Why do I like those particular wines and beers you might ask? Because they taste good, plain and simple. Don’t ask me to compare the varietal notes of a Stag's Leap Cabernet or the fruity overtones of a Chalk Hill Chardonnay because I can't. I just don’t have the palate, why do I drink it? Because it tastes good and whatever the precipitation amount and whatever the soil temperature was, it combines to make something I enjoy drinking. Same with beer, Ballast Point’s Grapefruit Sculpin simply far exceeds Bass in taste and I’ll always grab it when I have a choice.

So why should you read a blog written by an obvious novice like myself? It's obvious isn't it? You're just like me. You have as much trouble determining where in the rick house that bottle of Evan Williams Single Barrel was stored as I do. The amount of char in that barrel of Russell's Reserve? Your guess is as good as mine. But while you publicly decry regular old Jim Beam, you secretly harbor a backup supply of OGD BiB because it just tastes so good. I know you do. And you absolutely bypass regular Jack Daniels for Evan Williams because why would you pay twice as much for a bottle of bourbon (Sour Mash whatever….) that's only 80 proof when you can pay under $10 for something that's 86 proof and likely aged for a year or two longer. You do that all day long. So are my reviews going to be purely a quick synopsis of what burned my tongue more and "hey should get this, it's only $9.99"? No, despite what I said above I can do a bourbon review in the conventional sense and I actually can pick out some details when I focus on it. More importantly, being an ardent viewer of the secondary market, I can offer you my thoughts and insights on whether some of these are really worth that extra $5000 over MSRP.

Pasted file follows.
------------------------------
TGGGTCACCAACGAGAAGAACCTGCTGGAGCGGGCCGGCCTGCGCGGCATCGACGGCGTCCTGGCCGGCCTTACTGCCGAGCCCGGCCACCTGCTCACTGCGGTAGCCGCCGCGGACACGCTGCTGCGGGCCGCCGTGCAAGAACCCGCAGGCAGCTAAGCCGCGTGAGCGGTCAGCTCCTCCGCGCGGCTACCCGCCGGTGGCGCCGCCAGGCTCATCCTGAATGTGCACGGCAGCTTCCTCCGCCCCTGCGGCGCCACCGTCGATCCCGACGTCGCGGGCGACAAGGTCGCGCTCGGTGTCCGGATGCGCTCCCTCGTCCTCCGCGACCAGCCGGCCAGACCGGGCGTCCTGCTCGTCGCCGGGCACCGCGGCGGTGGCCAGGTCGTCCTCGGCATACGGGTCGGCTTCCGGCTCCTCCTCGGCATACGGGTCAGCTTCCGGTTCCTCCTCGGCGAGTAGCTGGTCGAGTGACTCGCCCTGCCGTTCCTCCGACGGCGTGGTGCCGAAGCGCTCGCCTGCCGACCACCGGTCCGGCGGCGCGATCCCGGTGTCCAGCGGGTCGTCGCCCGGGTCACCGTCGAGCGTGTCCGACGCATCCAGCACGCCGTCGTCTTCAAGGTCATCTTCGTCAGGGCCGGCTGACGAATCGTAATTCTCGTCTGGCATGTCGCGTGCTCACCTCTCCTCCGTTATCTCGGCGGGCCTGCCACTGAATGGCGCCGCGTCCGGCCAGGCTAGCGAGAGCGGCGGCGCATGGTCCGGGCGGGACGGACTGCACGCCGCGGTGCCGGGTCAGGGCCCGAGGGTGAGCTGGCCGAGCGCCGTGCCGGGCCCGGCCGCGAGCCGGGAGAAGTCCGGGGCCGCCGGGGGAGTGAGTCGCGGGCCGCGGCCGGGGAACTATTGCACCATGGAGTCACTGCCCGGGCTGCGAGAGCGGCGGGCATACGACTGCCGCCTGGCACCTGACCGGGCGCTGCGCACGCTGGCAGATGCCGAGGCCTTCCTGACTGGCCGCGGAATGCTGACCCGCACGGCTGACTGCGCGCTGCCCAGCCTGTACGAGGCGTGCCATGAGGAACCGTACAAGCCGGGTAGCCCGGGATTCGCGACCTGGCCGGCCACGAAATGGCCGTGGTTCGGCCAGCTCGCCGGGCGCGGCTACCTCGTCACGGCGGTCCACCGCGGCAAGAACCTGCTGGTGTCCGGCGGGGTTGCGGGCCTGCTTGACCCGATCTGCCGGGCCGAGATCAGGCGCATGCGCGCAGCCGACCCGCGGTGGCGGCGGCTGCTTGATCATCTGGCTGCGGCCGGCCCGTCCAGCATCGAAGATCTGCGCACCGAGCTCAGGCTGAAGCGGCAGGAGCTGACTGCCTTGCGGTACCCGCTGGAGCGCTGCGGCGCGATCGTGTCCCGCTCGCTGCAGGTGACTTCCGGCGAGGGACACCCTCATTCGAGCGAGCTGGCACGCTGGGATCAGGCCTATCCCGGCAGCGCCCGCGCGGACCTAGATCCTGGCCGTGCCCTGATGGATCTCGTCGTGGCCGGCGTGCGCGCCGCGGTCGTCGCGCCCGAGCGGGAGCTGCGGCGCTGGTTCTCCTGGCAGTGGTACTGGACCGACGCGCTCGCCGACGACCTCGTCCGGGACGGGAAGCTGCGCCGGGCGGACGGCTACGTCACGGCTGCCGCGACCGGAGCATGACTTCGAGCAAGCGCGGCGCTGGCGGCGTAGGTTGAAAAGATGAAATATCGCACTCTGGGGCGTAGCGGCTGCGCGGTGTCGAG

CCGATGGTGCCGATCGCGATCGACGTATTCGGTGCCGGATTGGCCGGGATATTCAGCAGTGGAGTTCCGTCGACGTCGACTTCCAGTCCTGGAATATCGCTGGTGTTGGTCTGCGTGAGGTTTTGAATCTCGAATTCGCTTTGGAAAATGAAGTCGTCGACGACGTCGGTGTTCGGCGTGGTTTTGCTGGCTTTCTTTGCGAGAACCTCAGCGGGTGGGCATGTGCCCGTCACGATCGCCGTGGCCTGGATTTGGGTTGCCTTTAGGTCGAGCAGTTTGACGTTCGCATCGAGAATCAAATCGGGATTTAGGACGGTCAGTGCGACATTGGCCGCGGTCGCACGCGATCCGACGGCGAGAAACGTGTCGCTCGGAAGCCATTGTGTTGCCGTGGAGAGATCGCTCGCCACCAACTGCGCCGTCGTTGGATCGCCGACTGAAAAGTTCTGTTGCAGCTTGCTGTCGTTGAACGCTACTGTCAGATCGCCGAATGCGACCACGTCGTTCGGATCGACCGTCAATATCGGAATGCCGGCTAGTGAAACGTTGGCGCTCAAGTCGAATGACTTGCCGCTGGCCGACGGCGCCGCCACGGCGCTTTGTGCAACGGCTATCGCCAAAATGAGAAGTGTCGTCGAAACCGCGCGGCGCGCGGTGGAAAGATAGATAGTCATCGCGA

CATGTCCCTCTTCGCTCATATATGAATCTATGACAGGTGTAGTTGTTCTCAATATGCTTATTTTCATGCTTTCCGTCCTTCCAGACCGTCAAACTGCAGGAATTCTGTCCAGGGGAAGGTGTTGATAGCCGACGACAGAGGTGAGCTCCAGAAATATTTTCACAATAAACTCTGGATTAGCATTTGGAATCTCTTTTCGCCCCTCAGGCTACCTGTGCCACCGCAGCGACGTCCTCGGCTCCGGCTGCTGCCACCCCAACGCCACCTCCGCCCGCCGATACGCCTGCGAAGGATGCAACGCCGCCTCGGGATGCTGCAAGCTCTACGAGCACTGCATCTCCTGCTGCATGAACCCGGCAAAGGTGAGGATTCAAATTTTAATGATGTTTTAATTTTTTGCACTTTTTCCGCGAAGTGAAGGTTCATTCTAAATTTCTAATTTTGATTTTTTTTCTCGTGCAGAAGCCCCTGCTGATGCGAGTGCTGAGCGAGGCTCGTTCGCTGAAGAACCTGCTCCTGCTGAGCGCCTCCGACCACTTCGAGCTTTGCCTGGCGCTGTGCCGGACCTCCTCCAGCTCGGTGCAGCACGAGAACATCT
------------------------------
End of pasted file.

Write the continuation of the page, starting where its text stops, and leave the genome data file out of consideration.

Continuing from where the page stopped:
The Reviews